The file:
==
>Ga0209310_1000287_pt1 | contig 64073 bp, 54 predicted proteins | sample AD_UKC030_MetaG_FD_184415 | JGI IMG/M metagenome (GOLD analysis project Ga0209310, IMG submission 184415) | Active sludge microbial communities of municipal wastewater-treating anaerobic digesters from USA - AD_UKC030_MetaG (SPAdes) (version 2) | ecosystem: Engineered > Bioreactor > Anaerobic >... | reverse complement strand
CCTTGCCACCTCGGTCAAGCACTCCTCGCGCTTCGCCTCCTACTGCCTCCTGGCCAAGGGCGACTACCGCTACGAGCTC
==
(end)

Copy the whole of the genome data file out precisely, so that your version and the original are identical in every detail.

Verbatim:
>Ga0209310_1000287_pt1 | contig 64073 bp, 54 predicted proteins | sample AD_UKC030_MetaG_FD_184415 | JGI IMG/M metagenome (GOLD analysis project Ga0209310, IMG submission 184415) | Active sludge microbial communities of municipal wastewater-treating anaerobic digesters from USA - AD_UKC030_MetaG (SPAdes) (version 2) | ecosystem: Engineered > Bioreactor > Anaerobic >... | reverse complement strand
CCTTGCCACCTCGGTCAAGCACTCCTCGCGCTTCGCCTCCTACTGCCTCCTGGCCAAGGGCGACTACCGCTACGAGCTC